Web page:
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Report: Pentagon officials have slowed process to close Gitmo

Since President Obama vowed to close the prison at Guantanamo Bay in 2009, Pentagon officials have imposed numerous delays to thwart the plan, according to an in-depth report released Monday by Reuters.

Current and former Obama administration officials told Reuters that the delay of a plan earlier this fall to transfer a detainee to a foreign country was part of a pattern by the Pentagon to slow the closure process.

Pentagon officials have withheld key documents from foreign delegations that have been involved in the transfer of detainees to their respective countries, the report said. In September, for example, State Department officials invited a delegation from a foreign country that was not identified to visit Guantanamo Bay to prepare for the transfer of Tariq Ba Odah to their country.

Carter: "I'm not confident" Guantanamo will close during Obama administration 01:39

The report said the delegation first asked the Pentagon for Ba Odah's medical records, but officials declined to release them for the next six weeks, citing privacy concerns. After the delegation canceled its visit to Guantanamo Bay, the administration promised to provide the necessary documents, the delegation traveled to the detention center and the Pentagon withheld the detainee's full medical file again.

It hasn't only been medical files that have been withheld, but the Pentagon has also refused to provide photos or other basic documents, the report said. Defense officials have also limited the amount of time they have to interview detainees and have prevented delegations from spending the night at the prison.

Four Afghan detainees wound up spending four additional years at the prison even after they were approved for a transfer, the report said. The transfers of detainees to Uruguay, Mauritania, Great Britain and Kazakhstan were also delayed for months or years.

Pentagon officials denied any international effort to slow transfers, Reuters said. Asked for additional comment, Pentagon spokesman Gary Ross said in a statement to CBS News that it takes time to reach appropriate security measures necessary to ensure that a transfer is in the national security and foreign policy interests of the U.S.

"The decision to transfer a detainee is made only after detailed, specific conversations with the receiving country about the potential threat a detainee may pose after transfer and the measures the receiving country will take in order to sufficiently mitigate that threat, and to ensure that the individual receives humane treatment," Ross said.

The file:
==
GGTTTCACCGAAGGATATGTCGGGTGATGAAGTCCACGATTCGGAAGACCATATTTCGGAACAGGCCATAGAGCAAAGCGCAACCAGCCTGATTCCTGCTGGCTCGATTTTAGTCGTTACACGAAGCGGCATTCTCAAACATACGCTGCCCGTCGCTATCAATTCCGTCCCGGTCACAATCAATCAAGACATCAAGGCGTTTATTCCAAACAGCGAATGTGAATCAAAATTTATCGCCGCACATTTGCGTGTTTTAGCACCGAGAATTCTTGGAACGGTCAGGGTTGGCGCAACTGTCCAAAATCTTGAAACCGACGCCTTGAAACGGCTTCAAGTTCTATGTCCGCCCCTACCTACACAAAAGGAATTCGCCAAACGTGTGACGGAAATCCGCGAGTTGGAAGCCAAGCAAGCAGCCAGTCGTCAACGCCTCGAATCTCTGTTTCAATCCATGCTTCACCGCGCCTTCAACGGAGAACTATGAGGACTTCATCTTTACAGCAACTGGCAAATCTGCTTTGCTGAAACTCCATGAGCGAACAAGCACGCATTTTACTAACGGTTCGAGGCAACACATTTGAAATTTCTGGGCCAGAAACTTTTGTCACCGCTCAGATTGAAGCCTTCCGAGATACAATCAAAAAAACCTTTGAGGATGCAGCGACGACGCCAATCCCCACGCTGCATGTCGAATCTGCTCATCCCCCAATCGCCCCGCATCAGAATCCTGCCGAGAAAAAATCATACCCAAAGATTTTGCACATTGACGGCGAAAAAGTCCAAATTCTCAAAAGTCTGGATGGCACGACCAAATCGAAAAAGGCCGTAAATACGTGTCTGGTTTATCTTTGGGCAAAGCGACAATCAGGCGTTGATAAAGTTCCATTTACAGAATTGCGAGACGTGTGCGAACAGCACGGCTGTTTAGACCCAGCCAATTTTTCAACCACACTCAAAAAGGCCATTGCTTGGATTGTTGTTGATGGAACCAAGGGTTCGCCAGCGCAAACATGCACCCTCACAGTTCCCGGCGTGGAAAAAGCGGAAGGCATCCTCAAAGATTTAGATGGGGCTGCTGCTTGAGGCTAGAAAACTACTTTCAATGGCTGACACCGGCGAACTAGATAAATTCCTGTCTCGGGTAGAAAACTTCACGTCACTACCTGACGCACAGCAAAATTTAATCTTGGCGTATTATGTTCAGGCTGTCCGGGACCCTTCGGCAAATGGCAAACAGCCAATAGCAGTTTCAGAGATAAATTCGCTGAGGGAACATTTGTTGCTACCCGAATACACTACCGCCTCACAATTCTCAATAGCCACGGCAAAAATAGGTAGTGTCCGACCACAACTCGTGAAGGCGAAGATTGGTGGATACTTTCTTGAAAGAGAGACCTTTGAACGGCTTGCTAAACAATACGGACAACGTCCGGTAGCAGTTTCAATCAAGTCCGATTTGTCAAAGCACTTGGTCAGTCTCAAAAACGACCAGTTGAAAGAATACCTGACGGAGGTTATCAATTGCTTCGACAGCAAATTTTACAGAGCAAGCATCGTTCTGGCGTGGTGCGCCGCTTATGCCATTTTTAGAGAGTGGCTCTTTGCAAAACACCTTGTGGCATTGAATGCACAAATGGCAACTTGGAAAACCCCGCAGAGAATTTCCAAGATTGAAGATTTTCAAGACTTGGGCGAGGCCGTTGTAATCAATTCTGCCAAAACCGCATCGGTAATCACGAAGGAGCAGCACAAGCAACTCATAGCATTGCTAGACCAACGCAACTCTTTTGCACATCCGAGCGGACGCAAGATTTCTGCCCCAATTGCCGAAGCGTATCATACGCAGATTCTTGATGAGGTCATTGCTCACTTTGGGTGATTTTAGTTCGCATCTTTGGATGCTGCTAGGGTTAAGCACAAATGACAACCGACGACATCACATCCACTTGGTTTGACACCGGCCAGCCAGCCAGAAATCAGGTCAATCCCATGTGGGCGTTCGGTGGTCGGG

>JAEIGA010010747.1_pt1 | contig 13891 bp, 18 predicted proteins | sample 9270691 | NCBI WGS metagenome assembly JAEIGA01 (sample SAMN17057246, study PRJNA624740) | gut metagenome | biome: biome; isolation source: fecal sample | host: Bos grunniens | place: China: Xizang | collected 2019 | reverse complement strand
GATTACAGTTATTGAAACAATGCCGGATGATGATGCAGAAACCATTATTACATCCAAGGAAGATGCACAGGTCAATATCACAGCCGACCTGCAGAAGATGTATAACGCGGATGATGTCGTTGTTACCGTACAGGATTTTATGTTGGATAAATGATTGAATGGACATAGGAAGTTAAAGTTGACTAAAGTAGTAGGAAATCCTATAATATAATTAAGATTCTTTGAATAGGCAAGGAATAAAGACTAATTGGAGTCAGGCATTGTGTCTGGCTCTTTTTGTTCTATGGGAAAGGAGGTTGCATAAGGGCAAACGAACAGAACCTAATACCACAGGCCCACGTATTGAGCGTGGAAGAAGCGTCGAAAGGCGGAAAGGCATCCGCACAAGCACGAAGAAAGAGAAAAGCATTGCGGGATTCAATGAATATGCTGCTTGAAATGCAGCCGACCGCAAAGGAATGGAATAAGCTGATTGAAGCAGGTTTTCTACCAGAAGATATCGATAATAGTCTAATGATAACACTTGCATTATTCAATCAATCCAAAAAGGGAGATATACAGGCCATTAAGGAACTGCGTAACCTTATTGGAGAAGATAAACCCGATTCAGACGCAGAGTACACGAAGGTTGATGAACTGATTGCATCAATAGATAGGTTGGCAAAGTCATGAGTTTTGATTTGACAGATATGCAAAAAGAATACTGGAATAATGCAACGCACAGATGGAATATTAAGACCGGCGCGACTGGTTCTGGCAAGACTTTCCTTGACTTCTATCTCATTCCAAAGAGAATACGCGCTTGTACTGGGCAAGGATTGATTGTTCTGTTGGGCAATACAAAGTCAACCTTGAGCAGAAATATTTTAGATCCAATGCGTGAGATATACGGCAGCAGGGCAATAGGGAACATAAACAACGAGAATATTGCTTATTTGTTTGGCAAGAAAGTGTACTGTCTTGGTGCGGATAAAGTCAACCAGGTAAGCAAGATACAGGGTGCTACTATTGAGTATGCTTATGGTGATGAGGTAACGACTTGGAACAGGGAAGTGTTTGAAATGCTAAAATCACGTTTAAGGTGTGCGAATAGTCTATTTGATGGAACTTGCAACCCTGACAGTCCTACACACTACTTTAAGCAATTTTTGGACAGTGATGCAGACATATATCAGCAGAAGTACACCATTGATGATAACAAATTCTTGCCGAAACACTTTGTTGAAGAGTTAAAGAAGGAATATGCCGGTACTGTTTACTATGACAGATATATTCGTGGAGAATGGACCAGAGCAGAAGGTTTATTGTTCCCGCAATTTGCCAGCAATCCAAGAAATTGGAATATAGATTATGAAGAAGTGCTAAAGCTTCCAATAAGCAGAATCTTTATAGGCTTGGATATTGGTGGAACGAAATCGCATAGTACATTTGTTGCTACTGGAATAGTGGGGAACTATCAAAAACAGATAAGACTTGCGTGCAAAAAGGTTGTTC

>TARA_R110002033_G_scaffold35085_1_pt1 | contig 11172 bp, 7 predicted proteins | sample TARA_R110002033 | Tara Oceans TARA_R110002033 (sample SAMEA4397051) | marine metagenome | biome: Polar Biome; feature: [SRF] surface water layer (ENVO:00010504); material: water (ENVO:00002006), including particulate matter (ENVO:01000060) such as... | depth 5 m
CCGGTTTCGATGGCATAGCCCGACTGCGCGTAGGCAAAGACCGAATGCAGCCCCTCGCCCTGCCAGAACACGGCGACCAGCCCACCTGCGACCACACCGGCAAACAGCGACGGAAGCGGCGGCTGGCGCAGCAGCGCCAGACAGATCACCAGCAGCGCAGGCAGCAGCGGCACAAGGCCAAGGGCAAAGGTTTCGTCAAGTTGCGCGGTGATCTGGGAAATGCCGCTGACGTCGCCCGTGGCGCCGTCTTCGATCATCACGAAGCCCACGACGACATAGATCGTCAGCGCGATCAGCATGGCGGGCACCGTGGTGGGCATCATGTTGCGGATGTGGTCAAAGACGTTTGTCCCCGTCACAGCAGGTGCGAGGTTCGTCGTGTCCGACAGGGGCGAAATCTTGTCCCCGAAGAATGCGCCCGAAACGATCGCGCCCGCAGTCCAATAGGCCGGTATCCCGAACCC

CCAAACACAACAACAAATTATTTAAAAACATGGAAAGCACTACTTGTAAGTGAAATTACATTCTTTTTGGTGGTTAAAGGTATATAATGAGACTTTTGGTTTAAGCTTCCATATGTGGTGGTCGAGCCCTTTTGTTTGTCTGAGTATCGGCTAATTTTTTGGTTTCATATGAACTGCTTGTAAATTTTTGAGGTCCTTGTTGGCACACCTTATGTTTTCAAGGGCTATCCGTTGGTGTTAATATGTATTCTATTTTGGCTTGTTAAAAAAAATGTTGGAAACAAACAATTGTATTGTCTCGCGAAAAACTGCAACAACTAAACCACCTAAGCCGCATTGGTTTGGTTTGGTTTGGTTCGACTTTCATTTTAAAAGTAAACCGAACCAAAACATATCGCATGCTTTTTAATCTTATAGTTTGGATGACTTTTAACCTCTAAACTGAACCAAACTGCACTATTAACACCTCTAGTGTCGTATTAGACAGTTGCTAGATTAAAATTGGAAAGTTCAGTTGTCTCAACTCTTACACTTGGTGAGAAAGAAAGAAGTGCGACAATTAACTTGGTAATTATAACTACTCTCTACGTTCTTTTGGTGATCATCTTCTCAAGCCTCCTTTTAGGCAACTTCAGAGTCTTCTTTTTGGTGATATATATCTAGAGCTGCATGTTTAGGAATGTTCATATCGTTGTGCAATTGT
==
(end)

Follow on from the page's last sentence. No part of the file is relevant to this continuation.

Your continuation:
The statement also noted that the Pentagon has transferred more than 130 detainees since Mr. Obama took office in 2009, which is more than the current population at the prison.

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But the delays factored into former Defense Secretary Chuck Hagel stepping down in February, former administration officials told Reuters. Hagel had faced pressure from the White House to pick up the pace on releasing low-level Guantanamo detainees, the New York Times reported in May 2014.

Hagel explained, in part, the reason for the slow pace of the transfers in an interview with CNN in January -- after he had announced he was leaving the Obama administration. "[B]y law, I am the one official in government charged with certification of release of detainees. I take that responsibility very seriously," he said.

After his tenure, administration officials also said President Obama scolded Defense Secretary Ash Carter during a one-on-one meeting in September because of the delays. The report said the Pentagon has since been more cooperative.

In June, Carter told CBS News' Margaret Brennan that he wasn't confident at that point that the prison could be closed by the time Mr. Obama leaves office in 2017.

"I'm not confident, but I am hopeful. I think we'll have a good proposal, and I think we're hoping it wins the support that it needs in Congress, so that we can move forward," Carter said.

The report comes after the president laid out his plan at his year-end press conference this month to present a plan to Congress to finally close the prison at Guantanamo Bay. While many of the detainees have and will be transferred to foreign countries, many believe it might also be necessary to house them in facilities based in the U.S.

Many Republicans in Congress have blasted such a proposal, even including language in the 2016 spending package to block the administration from transferring detainees to the U.S. While Mr. Obama suggested he would work with lawmakers on the plan, he also hasn't ruled out eventually using his executive authority.

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